The striped skunk (Mephitis mephitis) is a skunk of the genus Mephitis that occurs across much of North America, including southern Canada, the United States, and northern Mexico. It is currently listed as least concern by the IUCN on account of its wide range and ability to adapt to human-modified environments.
Striped skunks are polygamous omnivores with few natural predators, save for birds of prey. Like all skunks, they possess highly developed musk-filled scent glands to ward off predators. They have a long history of association with humans, having been trapped and captively bred for their fur and kept as pets. The striped skunk is one of the most recognizable of North America's animals, and is a popular figure in cartoons and children's books.
The earliest fossil finds attributable to Mephitis were found in the Broadwater site in Nebraska, dating back to the early Pleistocene less than 1.8 million years ago. By the late Pleistocene (70,000–14,500 years ago), the striped skunk was widely distributed throughout the southern United States, and it expanded northwards and westwards by the Holocene (10,000–4,500 years ago) following the retreat of the Wisconsin glacier.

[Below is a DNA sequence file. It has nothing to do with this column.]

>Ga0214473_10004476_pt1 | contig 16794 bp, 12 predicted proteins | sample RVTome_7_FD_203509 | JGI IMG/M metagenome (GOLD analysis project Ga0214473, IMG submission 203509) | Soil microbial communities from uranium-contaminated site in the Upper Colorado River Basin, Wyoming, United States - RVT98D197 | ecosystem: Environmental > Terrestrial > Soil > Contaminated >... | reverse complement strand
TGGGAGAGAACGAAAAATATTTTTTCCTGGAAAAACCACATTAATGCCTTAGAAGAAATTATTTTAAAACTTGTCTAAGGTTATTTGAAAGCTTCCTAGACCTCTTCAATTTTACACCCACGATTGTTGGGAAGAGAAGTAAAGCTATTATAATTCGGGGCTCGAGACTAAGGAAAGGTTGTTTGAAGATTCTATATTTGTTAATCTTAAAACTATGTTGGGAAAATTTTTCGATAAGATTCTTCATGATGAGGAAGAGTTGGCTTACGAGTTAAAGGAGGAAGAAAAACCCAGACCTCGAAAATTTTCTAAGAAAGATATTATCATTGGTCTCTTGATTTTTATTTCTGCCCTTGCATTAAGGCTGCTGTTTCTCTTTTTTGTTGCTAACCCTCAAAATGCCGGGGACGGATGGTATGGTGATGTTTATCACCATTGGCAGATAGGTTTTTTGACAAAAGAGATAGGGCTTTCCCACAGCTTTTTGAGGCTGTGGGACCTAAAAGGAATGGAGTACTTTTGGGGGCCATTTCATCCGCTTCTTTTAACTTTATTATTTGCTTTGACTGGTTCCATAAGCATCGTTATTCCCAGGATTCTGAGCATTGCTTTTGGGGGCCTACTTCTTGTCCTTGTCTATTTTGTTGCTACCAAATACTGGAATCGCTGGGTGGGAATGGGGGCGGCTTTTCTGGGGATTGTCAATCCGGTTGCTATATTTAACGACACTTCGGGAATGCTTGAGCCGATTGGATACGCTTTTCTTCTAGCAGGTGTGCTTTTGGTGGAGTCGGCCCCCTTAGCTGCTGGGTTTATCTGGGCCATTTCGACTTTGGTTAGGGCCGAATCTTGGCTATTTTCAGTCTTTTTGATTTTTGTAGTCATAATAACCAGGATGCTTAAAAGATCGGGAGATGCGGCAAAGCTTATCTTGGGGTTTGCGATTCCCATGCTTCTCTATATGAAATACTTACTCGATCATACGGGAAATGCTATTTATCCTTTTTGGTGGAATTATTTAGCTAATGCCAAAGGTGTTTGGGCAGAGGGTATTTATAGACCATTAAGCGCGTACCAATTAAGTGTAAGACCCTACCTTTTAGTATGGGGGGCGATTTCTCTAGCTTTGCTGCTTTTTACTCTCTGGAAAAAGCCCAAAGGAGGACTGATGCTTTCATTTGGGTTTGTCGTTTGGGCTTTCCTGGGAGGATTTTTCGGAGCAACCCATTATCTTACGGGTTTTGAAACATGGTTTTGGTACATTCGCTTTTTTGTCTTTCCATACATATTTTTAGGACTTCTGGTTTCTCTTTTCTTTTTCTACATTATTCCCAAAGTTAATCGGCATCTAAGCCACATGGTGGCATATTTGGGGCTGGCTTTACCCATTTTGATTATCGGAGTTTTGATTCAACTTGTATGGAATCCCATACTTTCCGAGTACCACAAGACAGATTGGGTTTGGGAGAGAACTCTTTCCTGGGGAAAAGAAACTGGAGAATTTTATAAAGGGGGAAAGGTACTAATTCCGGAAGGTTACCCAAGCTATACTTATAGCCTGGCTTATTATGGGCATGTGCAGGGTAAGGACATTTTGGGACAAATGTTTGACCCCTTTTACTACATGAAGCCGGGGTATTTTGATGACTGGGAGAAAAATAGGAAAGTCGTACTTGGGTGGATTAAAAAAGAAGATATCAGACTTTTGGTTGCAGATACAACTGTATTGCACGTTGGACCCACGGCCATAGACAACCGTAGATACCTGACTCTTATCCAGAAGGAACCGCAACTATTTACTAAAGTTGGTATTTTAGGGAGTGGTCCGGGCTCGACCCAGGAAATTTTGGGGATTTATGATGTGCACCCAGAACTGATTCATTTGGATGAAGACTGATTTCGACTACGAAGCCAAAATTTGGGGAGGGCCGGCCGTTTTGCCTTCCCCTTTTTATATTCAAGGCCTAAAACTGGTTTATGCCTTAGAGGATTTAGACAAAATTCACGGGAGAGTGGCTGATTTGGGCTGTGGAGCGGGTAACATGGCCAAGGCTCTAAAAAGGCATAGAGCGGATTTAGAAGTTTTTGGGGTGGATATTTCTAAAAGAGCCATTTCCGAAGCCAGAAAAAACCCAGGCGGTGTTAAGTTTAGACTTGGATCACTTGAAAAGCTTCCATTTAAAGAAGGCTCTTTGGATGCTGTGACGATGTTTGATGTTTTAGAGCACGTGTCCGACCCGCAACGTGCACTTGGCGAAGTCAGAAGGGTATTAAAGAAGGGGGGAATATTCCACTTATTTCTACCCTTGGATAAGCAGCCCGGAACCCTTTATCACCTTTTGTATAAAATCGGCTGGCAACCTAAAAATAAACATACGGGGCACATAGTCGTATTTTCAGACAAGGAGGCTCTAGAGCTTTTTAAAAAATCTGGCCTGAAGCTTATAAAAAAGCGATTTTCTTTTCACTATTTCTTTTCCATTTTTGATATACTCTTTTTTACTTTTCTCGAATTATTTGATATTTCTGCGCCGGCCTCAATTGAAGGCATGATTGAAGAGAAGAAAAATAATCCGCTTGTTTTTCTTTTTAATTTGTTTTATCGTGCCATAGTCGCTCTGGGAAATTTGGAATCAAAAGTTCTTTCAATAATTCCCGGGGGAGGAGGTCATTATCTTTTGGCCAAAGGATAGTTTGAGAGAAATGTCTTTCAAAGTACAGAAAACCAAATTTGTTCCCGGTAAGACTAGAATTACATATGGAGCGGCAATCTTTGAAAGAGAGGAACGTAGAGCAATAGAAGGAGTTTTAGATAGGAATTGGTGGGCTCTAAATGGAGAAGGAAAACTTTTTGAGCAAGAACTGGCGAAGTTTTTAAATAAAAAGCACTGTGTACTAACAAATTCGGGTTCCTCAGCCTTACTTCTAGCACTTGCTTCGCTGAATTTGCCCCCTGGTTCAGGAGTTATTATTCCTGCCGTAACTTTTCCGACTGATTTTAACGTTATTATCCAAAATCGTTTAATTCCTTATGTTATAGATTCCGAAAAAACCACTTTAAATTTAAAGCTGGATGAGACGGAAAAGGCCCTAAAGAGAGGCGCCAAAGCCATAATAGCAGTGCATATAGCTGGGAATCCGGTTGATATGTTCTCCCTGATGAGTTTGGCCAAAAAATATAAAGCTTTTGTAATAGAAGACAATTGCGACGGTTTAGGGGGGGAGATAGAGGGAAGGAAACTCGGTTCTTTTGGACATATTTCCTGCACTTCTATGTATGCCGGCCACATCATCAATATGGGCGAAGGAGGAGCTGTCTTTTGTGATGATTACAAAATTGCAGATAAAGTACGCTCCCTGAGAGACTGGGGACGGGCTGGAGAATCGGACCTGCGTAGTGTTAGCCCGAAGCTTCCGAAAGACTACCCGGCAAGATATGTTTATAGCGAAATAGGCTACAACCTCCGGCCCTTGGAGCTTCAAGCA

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Striped Skunks are native to South America and live in a variety of habitats including woodlands, grasslands and agricultural land.
Omnivores by nature, Striped Skunks eat insects, rodents, nuts and grain.
The Striped Skunk is the heaviest of the skunk species and is the size of a house cat. They are characterized by their thick black fur and single white stripe running each side of the body, joining at the nape of the neck.